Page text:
When I was a kid, I decided one Sunday during communion service to partake of the elements without approval from my father. I’ll never forget that day. For one, I got in trouble because I did something I wasn’t supposed to do and for two, I learned the importance of taking communion. I believe (we never talked about it) my father’s anger and frustration came from this passage. I didn’t take communion “properly.” I say properly very lightly because I’m still alive and God didn’t smite me. However, as we read Paul’s exhortation about the Lord’s Supper, I can see how important it is to understand what it is that you are doing and to not take the Lord’s Supper lightly.
1 Corinthians 11:24-34
24 and when He had given thanks, He broke it and said, “This is My body, which is for you; do this in remembrance of Me.” 25 In the same way He took the cup also after supper, saying, “This cup is the new covenant in My blood; do this, as often as you drink it, in remembrance of Me.” 26 For as often as you eat this bread and drink the cup, you proclaim the Lord’s death until He comes. 27 Therefore whoever eats the bread or drinks the cup of the Lord in an unworthy manner, shall be guilty of the body and the blood of the Lord. 28 But a man must examine himself, and in so doing he is to eat of the bread and drink of the cup. 29 For he who eats and drinks, eats and drinks judgment to himself if he does not judge the body rightly. 30 For this reason many among you are weak and sick, and a number sleep. 31 But if we judged ourselves rightly, we would not be judged. 32 But when we are judged, we are disciplined by the Lord so that we will not be condemned along with the world. 33 So then, my brethren, when you come together to eat, wait for one another. 34 If anyone is hungry, let him eat at home, so that you will not come together for judgment. The remaining matters I will arrange when I come.
In verse 28, the part about examining yourself intrigued me. The church I grew up in dedicated an entire Sunday service every month to taking communion. There was always a very long pause before taking each element for self-examination. When I started attending our church that we are currently members of in the U.S., I was suddenly surprised with communion every week before or after the service. I didn’t like it, it rubbed me the wrong way, and I was convinced we wouldn’t be attending that church much longer. Needless to say, YCC is now our family and I have gotten over that part of my internal theological struggle.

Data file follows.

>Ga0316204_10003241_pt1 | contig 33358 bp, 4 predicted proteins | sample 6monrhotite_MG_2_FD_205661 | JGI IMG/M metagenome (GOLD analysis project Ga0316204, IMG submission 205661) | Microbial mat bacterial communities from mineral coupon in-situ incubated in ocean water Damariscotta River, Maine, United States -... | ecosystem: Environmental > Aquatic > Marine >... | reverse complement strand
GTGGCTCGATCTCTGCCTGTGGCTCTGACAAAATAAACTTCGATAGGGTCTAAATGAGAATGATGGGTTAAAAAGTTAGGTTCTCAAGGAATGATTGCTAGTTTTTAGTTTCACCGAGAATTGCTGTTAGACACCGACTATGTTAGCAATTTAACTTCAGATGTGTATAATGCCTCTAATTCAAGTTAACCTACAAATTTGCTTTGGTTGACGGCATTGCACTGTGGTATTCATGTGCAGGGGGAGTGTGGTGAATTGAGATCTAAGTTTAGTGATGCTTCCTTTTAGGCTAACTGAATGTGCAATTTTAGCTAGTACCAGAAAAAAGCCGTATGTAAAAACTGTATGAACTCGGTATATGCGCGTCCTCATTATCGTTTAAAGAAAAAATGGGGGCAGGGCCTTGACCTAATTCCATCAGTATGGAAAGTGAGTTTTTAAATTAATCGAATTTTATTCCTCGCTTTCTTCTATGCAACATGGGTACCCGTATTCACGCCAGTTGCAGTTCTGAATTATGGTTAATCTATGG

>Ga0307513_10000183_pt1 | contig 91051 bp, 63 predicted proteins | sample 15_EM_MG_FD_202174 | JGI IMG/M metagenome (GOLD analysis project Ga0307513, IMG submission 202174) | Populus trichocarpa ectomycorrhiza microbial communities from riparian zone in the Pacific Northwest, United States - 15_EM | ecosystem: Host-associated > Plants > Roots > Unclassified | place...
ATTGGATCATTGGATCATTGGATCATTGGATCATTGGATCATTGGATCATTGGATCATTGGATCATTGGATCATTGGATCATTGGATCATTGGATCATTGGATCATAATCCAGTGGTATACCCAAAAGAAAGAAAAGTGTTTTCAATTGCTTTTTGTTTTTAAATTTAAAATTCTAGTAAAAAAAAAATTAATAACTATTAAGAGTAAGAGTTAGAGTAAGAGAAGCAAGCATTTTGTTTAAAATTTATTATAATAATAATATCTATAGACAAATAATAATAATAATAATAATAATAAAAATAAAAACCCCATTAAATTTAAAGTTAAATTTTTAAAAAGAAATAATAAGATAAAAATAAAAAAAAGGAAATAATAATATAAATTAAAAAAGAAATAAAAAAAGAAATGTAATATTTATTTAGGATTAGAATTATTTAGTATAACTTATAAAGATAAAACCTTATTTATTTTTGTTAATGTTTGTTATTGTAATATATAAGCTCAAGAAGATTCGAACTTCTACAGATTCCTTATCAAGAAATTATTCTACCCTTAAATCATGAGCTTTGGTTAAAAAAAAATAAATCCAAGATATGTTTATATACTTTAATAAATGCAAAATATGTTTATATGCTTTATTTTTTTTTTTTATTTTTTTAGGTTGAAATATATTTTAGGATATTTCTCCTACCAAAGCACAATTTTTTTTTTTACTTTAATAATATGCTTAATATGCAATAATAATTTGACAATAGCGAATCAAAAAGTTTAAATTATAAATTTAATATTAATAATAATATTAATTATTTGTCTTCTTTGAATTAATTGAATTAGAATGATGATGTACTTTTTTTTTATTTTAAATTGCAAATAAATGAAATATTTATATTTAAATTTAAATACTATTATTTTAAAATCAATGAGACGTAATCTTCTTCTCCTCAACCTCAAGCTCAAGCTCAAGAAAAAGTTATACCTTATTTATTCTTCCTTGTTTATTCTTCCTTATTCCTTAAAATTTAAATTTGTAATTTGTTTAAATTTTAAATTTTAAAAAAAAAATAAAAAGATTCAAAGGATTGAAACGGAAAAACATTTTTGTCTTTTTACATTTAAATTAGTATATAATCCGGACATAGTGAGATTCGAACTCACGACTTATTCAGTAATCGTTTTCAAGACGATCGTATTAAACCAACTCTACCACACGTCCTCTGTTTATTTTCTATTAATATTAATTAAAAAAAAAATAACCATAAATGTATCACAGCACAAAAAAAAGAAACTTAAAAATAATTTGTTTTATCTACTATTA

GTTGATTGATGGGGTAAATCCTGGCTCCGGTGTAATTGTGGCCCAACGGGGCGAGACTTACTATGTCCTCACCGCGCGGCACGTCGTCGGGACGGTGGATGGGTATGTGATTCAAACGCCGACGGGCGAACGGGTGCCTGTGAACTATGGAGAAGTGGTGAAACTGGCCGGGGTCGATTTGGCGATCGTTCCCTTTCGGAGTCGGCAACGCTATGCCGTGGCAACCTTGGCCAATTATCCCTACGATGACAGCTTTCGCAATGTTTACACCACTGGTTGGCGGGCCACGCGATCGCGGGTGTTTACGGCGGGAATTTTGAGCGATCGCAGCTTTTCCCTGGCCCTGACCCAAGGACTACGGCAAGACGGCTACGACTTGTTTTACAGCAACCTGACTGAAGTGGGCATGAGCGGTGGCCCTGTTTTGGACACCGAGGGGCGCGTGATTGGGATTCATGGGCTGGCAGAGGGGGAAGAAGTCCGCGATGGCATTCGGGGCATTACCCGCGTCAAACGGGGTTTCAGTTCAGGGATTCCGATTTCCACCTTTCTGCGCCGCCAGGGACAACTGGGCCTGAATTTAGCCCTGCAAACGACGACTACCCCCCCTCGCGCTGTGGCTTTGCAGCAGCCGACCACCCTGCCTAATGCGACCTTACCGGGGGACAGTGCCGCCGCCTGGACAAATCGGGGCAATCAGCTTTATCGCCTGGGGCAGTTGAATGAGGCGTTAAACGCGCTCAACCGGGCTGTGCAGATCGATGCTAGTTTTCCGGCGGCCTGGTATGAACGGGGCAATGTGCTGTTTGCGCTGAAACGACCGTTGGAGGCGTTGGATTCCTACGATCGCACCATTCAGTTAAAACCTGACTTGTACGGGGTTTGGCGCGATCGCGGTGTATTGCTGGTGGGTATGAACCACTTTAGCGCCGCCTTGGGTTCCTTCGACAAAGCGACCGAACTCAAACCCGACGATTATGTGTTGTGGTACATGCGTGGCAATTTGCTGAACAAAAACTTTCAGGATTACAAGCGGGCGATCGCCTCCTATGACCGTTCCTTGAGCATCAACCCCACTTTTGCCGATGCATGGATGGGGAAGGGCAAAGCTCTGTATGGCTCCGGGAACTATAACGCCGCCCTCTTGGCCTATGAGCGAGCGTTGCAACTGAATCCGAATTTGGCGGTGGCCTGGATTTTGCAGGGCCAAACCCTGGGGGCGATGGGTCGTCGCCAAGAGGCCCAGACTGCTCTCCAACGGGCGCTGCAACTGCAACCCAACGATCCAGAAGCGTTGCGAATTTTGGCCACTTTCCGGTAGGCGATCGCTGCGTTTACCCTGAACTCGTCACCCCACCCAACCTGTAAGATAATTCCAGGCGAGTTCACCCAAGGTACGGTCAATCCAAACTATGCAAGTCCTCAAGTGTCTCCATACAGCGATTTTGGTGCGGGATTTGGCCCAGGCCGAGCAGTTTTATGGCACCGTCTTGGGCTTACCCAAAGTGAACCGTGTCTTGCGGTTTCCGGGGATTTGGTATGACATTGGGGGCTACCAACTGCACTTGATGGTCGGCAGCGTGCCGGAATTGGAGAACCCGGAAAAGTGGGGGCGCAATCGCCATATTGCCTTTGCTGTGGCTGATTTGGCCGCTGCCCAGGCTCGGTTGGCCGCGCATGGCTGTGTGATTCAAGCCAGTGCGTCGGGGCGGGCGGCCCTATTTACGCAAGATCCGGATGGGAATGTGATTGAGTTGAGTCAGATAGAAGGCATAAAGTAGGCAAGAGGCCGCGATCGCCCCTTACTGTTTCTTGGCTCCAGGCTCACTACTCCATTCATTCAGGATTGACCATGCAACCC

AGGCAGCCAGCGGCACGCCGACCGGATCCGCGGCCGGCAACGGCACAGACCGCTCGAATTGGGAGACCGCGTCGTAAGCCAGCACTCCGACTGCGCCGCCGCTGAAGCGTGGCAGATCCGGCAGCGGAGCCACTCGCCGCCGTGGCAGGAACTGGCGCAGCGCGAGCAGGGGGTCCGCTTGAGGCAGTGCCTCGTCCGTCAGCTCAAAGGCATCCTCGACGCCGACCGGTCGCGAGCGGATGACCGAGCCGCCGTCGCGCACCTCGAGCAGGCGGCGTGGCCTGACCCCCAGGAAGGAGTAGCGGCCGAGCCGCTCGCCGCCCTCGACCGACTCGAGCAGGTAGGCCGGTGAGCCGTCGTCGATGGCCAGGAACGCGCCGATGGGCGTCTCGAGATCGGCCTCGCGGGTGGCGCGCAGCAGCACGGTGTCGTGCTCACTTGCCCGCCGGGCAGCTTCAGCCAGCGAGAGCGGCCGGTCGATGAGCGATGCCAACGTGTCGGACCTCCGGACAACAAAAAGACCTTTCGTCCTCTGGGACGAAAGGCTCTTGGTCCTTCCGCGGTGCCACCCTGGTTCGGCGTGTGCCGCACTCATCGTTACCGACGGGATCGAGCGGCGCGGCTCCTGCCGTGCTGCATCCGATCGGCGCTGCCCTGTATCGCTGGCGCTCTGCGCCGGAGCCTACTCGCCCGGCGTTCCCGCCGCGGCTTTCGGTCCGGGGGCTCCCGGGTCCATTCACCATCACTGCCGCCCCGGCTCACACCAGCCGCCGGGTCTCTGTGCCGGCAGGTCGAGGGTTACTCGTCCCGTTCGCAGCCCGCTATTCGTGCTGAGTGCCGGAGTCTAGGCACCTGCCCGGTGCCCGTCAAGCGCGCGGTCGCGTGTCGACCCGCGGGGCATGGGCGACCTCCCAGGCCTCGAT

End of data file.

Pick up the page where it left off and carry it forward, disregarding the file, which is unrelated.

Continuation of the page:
The word “examine” here is from the Greek okimazo which refers to testing “to see whether a thing is genuine or not.” This is congruent with what Paul said earlier, that it is about a spiritual connection in remembrance of what Christ has done for us, not a snack to hold you over until lunch or an opportunity to eat bread and get drunk on the wine. Paul isn’t saying that the Corinthians have physical issues because they eat bread and drink wine, rather that they are spiritually weak because they are missing the point. They have begun to focus on the physical elements of the Lord’s Supper instead of remembering why they are doing it and for whom they are to do it.
My view of the Lord’s Supper, quite honestly, has been a roller coaster. Each church I have been to does it differently, yet I haven’t found a biblical basis to decide if any of these ways are “wrong.” This is because it’s not about how they serve the elements, what they use (our church in Guatemala used grape soda last week), or how often they do it! I’ve been missing the point just like the Corinthians were. It’s about what Paul says in verse 26: proclaim the Lord’s death until He comes. It’s about reminding ourselves of the sacrifice of Christ. It’s about remembering how much we need Him in our lives. It’s about never forgetting what happened on the cross and the ultimate sign of love and sacrifice.
Sometimes it is easy to lose the significance of what happened that day on Calvary. I just realized a little more how heavy the cost was of our sinfulness. In reading throughout the 4 counts of the Gospel, we can see how connected Jesus was with God the Father. Yet on that day, when He bore our sins, he felt as if He was without the Father. Paul’s explanation of judging ourselves so we are not judged with the world is along these lines; we must test and exhort and reprove ourselves because if we do not, we will find ourselves separated from the Father and feeling alone and without love in our lives. This is what leads to destruction because we work so hard to fill that void but nothing fits.